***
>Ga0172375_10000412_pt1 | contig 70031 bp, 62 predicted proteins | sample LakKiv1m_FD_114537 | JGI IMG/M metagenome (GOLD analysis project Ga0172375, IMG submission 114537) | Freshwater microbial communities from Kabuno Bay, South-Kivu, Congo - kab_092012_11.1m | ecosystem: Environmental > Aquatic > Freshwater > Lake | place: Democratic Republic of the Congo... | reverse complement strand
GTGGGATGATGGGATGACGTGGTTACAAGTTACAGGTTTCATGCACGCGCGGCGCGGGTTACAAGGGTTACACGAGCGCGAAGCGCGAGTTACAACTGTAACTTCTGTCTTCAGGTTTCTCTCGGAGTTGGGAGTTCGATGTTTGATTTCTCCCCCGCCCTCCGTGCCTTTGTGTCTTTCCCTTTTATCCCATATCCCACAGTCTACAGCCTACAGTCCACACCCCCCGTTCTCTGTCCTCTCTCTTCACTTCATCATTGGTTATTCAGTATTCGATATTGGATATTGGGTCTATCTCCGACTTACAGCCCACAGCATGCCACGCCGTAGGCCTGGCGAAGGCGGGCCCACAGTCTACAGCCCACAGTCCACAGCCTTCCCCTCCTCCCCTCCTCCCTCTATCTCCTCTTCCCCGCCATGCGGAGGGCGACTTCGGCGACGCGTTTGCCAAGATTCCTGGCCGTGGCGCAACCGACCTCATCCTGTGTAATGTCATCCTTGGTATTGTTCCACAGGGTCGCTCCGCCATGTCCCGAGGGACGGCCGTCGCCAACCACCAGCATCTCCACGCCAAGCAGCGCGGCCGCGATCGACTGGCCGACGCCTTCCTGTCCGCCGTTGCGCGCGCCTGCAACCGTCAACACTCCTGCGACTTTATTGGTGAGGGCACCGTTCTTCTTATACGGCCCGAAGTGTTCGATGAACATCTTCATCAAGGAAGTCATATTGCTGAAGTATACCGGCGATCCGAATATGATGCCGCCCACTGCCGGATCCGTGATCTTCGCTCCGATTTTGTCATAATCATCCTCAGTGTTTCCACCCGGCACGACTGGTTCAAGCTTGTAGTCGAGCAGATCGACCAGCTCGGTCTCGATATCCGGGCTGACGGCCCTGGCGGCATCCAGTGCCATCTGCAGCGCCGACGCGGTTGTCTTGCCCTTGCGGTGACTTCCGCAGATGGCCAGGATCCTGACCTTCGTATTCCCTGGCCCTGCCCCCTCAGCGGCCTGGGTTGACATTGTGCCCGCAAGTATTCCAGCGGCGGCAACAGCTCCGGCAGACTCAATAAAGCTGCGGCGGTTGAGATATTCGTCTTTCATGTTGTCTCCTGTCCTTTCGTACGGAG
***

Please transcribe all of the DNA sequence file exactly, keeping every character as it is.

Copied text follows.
>Ga0172375_10000412_pt1 | contig 70031 bp, 62 predicted proteins | sample LakKiv1m_FD_114537 | JGI IMG/M metagenome (GOLD analysis project Ga0172375, IMG submission 114537) | Freshwater microbial communities from Kabuno Bay, South-Kivu, Congo - kab_092012_11.1m | ecosystem: Environmental > Aquatic > Freshwater > Lake | place: Democratic Republic of the Congo... | reverse complement strand
GTGGGATGATGGGATGACGTGGTTACAAGTTACAGGTTTCATGCACGCGCGGCGCGGGTTACAAGGGTTACACGAGCGCGAAGCGCGAGTTACAACTGTAACTTCTGTCTTCAGGTTTCTCTCGGAGTTGGGAGTTCGATGTTTGATTTCTCCCCCGCCCTCCGTGCCTTTGTGTCTTTCCCTTTTATCCCATATCCCACAGTCTACAGCCTACAGTCCACACCCCCCGTTCTCTGTCCTCTCTCTTCACTTCATCATTGGTTATTCAGTATTCGATATTGGATATTGGGTCTATCTCCGACTTACAGCCCACAGCATGCCACGCCGTAGGCCTGGCGAAGGCGGGCCCACAGTCTACAGCCCACAGTCCACAGCCTTCCCCTCCTCCCCTCCTCCCTCTATCTCCTCTTCCCCGCCATGCGGAGGGCGACTTCGGCGACGCGTTTGCCAAGATTCCTGGCCGTGGCGCAACCGACCTCATCCTGTGTAATGTCATCCTTGGTATTGTTCCACAGGGTCGCTCCGCCATGTCCCGAGGGACGGCCGTCGCCAACCACCAGCATCTCCACGCCAAGCAGCGCGGCCGCGATCGACTGGCCGACGCCTTCCTGTCCGCCGTTGCGCGCGCCTGCAACCGTCAACACTCCTGCGACTTTATTGGTGAGGGCACCGTTCTTCTTATACGGCCCGAAGTGTTCGATGAACATCTTCATCAAGGAAGTCATATTGCTGAAGTATACCGGCGATCCGAATATGATGCCGCCCACTGCCGGATCCGTGATCTTCGCTCCGATTTTGTCATAATCATCCTCAGTGTTTCCACCCGGCACGACTGGTTCAAGCTTGTAGTCGAGCAGATCGACCAGCTCGGTCTCGATATCCGGGCTGACGGCCCTGGCGGCATCCAGTGCCATCTGCAGCGCCGACGCGGTTGTCTTGCCCTTGCGGTGACTTCCGCAGATGGCCAGGATCCTGACCTTCGTATTCCCTGGCCCTGCCCCCTCAGCGGCCTGGGTTGACATTGTGCCCGCAAGTATTCCAGCGGCGGCAACAGCTCCGGCAGACTCAATAAAGCTGCGGCGGTTGAGATATTCGTCTTTCATGTTGTCTCCTGTCCTTTCGTACGGAG